DNR Outdoor Report | Environment
Fall colors are now peaking in central Wisconsin, and while colors are reported as past peak in north central Wisconsin, they are still at peak in the northeast and northwest. Heavy rains in the last week brought down a lot of leaves across much of the state, but especially in the north.
The rain and fog did put a damper on last weekend’s youth deer hunt, but there were still many reports of successful young hunters. And the leaf drop should be aiding archery deer hunters as well as grouse, partridge and woodcock hunters.
With unseasonably warm temperatures recently, the waterfowl migration has been slow but this past week did see a major flight of northern ducks into the state, including many redheads, scaup, common goldeneye, buffleheads and an initial wave of canvasbacks. Canada goose numbers are slowly picking up with increased numbers at Horicon and Theresa wildlife areas.
The southern zone duck season reopens this Saturday, and with the federal government shutdown, DNR officials have been receiving many inquiries on what areas are open for hunting. While the Horicon and Mississippi national wildlife refuges are closed, the Horicon Marsh State Wildlife Area and all state, county and local access points on the Mississippi River and the waters of the Mississippi and all state and local public lands remain open. Additionally, while campground and facilities within the Chequamegon and Nicolet national forests are closed, the forest lands themselves are open.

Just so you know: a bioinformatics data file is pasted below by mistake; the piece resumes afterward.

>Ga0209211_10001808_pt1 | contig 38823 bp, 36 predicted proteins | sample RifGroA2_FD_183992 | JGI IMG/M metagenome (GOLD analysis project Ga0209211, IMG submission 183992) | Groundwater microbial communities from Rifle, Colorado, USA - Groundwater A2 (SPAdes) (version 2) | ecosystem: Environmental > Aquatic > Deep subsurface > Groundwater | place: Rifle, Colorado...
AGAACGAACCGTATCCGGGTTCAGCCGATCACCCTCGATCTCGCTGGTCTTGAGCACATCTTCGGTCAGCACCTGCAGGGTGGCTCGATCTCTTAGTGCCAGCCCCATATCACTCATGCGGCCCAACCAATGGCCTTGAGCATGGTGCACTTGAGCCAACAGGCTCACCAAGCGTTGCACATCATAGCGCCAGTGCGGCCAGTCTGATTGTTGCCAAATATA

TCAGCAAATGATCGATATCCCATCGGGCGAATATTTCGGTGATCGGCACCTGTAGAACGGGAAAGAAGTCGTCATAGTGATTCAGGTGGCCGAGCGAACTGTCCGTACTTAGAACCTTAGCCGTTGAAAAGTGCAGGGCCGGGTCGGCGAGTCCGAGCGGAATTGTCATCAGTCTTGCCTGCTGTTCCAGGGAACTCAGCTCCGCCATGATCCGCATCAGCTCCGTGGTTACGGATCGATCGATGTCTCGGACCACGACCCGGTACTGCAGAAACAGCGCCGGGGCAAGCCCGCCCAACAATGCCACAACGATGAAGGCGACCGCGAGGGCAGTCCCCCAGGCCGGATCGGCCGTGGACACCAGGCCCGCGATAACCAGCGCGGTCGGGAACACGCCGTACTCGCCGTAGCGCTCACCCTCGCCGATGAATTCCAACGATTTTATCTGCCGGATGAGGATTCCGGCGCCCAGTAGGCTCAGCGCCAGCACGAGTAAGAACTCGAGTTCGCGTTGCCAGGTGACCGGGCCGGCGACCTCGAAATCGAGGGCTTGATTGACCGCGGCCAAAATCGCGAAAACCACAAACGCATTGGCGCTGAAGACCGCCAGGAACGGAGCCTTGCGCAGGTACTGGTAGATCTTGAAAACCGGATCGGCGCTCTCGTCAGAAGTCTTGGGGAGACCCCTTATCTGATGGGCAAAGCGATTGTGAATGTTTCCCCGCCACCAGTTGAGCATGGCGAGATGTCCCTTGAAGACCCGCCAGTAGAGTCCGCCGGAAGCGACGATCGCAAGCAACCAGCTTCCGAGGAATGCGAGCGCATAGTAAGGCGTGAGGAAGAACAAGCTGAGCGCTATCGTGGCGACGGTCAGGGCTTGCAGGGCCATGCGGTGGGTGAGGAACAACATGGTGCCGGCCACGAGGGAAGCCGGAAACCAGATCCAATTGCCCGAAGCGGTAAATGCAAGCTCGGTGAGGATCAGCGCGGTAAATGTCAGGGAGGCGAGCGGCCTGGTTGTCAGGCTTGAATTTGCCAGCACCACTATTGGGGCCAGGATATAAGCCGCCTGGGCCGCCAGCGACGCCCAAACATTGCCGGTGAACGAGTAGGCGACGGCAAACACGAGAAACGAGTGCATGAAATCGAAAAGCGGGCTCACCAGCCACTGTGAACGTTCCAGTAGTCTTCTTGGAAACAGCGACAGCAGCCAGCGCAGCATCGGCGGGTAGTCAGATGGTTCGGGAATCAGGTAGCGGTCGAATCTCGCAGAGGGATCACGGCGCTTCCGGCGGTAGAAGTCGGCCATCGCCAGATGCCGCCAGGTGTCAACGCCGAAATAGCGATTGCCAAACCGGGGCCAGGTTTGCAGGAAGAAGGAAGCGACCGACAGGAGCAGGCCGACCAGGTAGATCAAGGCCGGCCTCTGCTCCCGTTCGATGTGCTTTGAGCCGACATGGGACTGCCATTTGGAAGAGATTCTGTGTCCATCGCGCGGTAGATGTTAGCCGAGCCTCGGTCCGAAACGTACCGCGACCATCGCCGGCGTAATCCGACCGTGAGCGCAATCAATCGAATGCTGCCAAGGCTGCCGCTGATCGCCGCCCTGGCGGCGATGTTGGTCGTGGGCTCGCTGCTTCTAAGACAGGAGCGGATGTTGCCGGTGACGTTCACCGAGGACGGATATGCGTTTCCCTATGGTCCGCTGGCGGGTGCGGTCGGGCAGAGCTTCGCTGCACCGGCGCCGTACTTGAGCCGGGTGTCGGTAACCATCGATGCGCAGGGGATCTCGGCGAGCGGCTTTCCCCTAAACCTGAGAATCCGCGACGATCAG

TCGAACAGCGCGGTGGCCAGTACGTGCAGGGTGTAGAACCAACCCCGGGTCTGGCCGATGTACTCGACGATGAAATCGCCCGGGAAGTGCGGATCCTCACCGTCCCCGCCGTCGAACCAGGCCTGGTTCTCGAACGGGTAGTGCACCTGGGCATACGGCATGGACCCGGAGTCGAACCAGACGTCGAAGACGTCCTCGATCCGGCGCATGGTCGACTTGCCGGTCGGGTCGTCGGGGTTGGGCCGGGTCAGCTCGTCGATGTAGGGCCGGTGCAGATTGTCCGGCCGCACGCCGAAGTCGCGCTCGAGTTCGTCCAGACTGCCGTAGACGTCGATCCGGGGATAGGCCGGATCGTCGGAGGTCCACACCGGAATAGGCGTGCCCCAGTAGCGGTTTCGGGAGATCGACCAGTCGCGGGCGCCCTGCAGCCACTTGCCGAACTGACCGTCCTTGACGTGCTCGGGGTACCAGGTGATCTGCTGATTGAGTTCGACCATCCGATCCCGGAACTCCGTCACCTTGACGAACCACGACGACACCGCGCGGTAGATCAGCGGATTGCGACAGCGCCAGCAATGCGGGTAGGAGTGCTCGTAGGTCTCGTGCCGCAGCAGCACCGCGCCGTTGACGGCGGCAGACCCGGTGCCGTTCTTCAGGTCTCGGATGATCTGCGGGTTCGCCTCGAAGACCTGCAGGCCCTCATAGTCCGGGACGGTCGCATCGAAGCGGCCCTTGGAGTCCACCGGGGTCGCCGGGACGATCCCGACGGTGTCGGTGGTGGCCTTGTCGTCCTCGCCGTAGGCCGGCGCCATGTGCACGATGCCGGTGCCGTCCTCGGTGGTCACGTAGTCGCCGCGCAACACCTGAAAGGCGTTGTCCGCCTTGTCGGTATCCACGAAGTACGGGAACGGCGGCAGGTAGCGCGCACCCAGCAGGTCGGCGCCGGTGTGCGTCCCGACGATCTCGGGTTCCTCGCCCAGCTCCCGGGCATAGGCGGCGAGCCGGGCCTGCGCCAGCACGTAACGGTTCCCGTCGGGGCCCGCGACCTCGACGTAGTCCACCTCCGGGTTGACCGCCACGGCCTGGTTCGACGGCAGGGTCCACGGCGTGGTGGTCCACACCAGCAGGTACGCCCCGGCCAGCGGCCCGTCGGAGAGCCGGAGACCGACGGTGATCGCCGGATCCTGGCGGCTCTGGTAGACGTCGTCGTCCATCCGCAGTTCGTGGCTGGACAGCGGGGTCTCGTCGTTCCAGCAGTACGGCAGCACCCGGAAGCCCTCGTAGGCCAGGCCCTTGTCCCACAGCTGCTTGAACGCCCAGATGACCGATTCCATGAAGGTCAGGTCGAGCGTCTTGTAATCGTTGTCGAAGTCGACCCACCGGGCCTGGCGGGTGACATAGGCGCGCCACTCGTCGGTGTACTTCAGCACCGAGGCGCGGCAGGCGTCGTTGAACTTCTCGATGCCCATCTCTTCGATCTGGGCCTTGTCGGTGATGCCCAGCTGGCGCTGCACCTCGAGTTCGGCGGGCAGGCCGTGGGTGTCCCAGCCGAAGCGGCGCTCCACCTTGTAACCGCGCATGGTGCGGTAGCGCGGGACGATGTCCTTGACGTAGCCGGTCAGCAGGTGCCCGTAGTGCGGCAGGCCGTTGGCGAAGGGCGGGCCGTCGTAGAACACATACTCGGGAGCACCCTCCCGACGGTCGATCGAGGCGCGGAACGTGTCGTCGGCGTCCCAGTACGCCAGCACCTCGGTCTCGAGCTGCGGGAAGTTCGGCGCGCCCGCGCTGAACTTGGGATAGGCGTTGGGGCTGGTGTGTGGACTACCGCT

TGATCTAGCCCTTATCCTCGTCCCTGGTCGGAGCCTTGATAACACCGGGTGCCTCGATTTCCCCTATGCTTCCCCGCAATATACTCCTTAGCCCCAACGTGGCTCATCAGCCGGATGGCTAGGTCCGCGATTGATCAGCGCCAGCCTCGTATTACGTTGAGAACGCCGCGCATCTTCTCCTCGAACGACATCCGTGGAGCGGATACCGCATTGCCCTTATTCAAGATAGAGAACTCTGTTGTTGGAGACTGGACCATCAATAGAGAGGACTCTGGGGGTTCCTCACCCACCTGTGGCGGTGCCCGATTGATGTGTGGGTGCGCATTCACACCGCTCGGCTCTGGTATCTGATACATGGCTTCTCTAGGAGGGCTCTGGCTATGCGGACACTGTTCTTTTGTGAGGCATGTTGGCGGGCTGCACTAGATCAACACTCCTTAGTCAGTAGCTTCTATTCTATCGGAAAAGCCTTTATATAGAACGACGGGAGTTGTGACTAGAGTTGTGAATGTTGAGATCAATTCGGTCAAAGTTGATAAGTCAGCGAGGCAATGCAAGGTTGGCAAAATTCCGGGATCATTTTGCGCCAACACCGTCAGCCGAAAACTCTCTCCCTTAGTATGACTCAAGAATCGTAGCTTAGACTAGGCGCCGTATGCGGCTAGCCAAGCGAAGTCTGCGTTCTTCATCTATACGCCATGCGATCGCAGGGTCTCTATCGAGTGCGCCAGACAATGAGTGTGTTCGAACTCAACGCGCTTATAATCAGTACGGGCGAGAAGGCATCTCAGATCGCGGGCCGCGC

The rain coupled with some strong winds made for tough fishing conditions in the Northwoods. Musky anglers continue to provide the most fishing pressure and success has continued to be generally good, with most anglers having now switched from artificial baits to live suckers. Walleye haven't settled into a solid fall pattern yet, but there has been a surge in crappie action.
The rain did draw more trout and salmon up Lake Michigan tributaries, with fish reported in the Oconto, Ahnapee, Kewaunee, East and West Twin, Sheboygan and Root rivers. Salmon were also being reported all over Door County with every major marina having some fish inside. Perch fishing has also been good along the bay side of Door County.
The Root River Steelhead Facility had more success this week and has now processed more than 375 fish. The facility will be hosting an open house this Saturday, Oct. 12, from 9 a.m. to 3 p.m. with guided tours, fish spawning demonstrations, fly casting lessons, knot and fly-tying, and tips for cooking fish.
The Gov. Tommy G. Thompson State Fish Hatchery in Spooner continues its harvest of walleye for stocking in state waters. The hatchery has more than quadrupled production of larger walleye fingerlings under the Wisconsin Walleye Initiative, which aims to stock more larger walleye by expanding production at state hatcheries and at private, tribal and municipal hatcheries.
Lots of other events are also taking place this weekend with the 9th Annual Harvest Moon Festival at the Capital Springs State Recreation Area near Madison on Friday, and on Saturday, Smokey Bear’s Spook-tacular candlelight hike at Peninsula State Park in Door County, and a candlelight hike and astronomy program at Governor Dodge State Park in Iowa County. For a listing search the DNR website for “Get Outdoors.”
Statewide Birding Report